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Georgia disability lawyer sues Aetna for terminating disability benefits to Georgia woman with rectal cancer

Many long-term disability companies have a clause in their disability plans which change the definition of disability after 24 months. For the first 24 months of complete and total disability, a long-term disability insurance company pays the claimant if the claimant is unable to perform the material duties of his or her “own occupation.” Once the initial 24 months have elapsed under the “own occupation” standard, it’s not uncommon for long-term disability insurance companies to review and reevaluate cases in which they pay long-term disability benefits to find out whether or not the claimant meets the “any occupation” standard. Such is the case with Hellen Owens, a Business System Analyst at Fulton Paper Company.

Ms. Owens was no longer able to work with reasonable continuity due to the increasing pain she experienced as result of her rectal carcinoma (rectal cancer).

Ms. Owens’ situation is not unlike that of a number of people in America. Every year 150,000 Americans are diagnosed with colon cancer and more than 40,000 Americans are diagnosed with some form of cancer in the rectum. This disabling condition is becoming more common among Americans who consume a high-fat diet, smoke tobacco, or have a family history of colorectal cancer. Rectal cancer (or any kind of cancer) can cause such excruciating and debilitating physical and emotional pain due to the spread and growth of cancer cells throughout the body. The various forms of cancer treatment can leave a person physically, emotionally, and financially spent since a person is severely limited in how he or she is able to perform activities for daily living.

While it is not specifically stated in Ms. Owens’ civil complaint against Aetna, we can extrapolate from the complaint that the level of pain resulting from this disabling condition, and the treatment for it, escalated to the point to which it was necessary for Ms. Owens to stop working as of April 21, 2006.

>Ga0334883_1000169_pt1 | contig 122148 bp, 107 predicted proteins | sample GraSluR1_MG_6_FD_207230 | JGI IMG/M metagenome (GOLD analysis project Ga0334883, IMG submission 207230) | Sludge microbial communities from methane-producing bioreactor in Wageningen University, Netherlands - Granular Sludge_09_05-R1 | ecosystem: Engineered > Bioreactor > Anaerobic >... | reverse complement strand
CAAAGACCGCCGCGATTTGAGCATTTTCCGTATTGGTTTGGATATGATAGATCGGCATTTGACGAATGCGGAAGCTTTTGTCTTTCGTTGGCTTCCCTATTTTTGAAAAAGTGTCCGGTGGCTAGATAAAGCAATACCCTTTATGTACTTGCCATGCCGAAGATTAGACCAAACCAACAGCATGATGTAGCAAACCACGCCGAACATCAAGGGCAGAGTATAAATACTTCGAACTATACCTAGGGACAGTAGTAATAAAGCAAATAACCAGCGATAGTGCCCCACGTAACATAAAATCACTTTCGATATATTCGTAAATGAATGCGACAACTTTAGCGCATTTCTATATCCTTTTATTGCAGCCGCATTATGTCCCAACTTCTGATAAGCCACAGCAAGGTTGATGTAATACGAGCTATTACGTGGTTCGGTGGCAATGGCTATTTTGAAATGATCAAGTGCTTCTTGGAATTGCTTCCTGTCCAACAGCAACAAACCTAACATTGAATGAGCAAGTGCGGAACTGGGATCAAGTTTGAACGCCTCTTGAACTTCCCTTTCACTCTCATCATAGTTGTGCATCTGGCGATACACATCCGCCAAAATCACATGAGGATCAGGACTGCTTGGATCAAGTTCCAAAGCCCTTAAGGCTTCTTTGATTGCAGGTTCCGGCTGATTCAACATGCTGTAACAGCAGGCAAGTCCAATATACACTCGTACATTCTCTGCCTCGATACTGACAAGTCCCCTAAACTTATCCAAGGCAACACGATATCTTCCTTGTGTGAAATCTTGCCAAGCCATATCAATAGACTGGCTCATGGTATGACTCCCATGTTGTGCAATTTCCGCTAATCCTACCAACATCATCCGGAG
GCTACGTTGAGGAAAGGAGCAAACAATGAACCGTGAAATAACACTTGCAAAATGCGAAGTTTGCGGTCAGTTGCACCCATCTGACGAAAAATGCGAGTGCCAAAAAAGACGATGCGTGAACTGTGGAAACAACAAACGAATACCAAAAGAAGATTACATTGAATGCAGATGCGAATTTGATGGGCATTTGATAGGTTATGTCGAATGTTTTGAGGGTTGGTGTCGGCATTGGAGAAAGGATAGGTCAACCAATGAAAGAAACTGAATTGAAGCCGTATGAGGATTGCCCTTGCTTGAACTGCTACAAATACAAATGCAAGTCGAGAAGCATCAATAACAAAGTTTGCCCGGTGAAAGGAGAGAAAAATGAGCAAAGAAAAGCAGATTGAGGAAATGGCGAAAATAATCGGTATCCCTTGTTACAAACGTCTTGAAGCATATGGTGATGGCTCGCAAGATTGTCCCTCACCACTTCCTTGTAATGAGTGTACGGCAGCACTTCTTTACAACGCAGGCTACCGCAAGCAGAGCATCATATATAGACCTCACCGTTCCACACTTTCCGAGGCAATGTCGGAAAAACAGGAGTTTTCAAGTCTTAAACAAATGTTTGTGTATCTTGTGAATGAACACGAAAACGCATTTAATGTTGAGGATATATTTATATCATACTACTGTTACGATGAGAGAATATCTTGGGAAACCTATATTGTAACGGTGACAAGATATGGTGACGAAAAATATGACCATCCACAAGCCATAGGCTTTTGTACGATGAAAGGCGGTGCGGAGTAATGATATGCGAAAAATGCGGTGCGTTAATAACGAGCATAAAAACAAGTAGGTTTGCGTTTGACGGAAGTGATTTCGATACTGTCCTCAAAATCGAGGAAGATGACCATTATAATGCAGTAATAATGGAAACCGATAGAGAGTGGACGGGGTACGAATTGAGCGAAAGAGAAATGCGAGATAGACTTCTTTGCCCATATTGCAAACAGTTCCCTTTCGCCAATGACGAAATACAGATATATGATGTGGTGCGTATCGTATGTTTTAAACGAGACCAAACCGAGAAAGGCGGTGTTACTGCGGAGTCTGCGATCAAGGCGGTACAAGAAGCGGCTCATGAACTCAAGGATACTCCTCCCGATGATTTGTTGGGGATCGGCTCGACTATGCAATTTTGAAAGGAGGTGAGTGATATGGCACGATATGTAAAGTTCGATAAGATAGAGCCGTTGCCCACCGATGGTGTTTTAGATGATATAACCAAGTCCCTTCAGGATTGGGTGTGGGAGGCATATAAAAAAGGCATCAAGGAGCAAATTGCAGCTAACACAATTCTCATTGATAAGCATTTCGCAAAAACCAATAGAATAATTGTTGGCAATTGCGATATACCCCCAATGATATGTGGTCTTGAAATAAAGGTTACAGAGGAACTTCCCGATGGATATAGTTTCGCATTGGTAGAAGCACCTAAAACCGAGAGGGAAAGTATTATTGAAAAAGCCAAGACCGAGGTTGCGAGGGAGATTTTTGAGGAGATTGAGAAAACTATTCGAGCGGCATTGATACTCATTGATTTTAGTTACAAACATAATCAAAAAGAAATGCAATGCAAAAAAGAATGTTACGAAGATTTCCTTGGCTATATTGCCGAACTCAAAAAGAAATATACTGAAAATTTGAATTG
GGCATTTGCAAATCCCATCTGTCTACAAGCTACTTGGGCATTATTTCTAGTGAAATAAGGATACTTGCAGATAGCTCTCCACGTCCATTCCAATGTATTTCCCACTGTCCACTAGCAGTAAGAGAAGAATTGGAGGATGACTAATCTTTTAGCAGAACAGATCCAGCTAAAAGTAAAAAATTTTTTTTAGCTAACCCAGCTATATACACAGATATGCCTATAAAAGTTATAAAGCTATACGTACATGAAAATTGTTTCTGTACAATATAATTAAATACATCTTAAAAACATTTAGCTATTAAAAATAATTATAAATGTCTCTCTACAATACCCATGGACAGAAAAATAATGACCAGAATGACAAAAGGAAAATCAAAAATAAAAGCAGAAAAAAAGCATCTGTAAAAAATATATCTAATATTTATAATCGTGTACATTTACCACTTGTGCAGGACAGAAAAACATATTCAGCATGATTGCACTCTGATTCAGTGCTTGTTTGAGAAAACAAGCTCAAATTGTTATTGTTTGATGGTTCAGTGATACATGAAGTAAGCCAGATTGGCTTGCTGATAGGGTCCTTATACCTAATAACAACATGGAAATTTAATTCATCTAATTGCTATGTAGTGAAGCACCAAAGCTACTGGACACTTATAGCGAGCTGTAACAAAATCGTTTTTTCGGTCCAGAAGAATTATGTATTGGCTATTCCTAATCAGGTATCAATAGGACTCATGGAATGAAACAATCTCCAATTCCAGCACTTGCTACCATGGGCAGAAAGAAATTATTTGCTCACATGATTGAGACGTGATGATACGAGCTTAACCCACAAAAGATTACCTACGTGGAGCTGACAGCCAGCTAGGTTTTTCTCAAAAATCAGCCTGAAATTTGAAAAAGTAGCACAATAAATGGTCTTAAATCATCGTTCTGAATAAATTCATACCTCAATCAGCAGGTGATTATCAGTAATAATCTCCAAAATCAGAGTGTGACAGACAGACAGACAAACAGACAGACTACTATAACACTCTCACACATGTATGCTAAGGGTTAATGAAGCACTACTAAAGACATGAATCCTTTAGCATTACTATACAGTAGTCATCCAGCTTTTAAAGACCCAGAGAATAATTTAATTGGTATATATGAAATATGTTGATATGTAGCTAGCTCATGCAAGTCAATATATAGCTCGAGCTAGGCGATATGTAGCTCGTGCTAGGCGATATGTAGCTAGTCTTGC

Ms. Owens’ treating physician and pain specialist, Dr. Fugedy, supplied Aetna with documentation stating that Ms. Owens “was disabled due to various diseases causing pain.” Undoubtedly, Ms. Owens rectal cancer alone could cause pain enough to preclude her from performing the material duties of her own, and possibly any, occupation. Nevertheless, it also appears Ms. Owens’ treating physician insinuates there are other coexisting disabling conditions rendering Ms. Owens completely and totally disabled.

Consequently, Ms. Owens filed a long-term disability benefit claim under the long-term disability group plan her employer had with Aetna Life Insurance Company (Aetna). Aetna initially approved Ms. Owens’ claim and paid long-term disability benefit payments to Ms. Owens until April 21, 2008.

The following month, on May 14, 2008, Ms. Owens received a letter from Aetna stating that there was insufficient documentation to support Ms. Owens’ claim for further benefits to be paid to her. Therefore, Aetna terminated Ms. Owens long-term disability benefit payments. Ms. Owens appealed Aetna’s decision on May 26, 2008 and provided Aetna additional medical documentation that included the following:

  • results of a neuropsychological evaluation demonstrating Ms. Owens inability to work with reasonable continuity because of cognitive and mental illness;
  • additional statements from Ms. Owens’ pain specialist, Dr. Fugedy;
  • statements from Ms. Owens’ internist, Dr. Amy Eubanks; and
  • findings of the Social Security Administration.

Allegedly, according to Dr. Eubanks and her disability lawyer, Aetna requested Ms. Owens to pay Aetna back for the overpayment Aetna made to her that came as result of Social Security disability income not being taken into consideration by Aetna so they could offset her disability benefit payments.

Furthermore, as stated in the civil complaint filed by Ms. Owens and her Georgia disability attorney, Ms. Owens alleges that Aetna’s decision to terminate her long-term disability benefit payments rests on the opinion of a doctor who did not physically examine her and claimed “there were no cognitive limitations.”

The case is pending in United States District Court in the Northern District of Georgia in the Atlanta division. For her relief, Ms. Owens is asking the court for the following:

  • long-term disability benefit payments she is due from Aetna;
  • to hold Aetna responsible for breaching its fiduciary duties;
  • to enjoin Aetna “from any further prohibited acts against [her]”;
  • attorney’s fees and court costs that come as result of this litigation.


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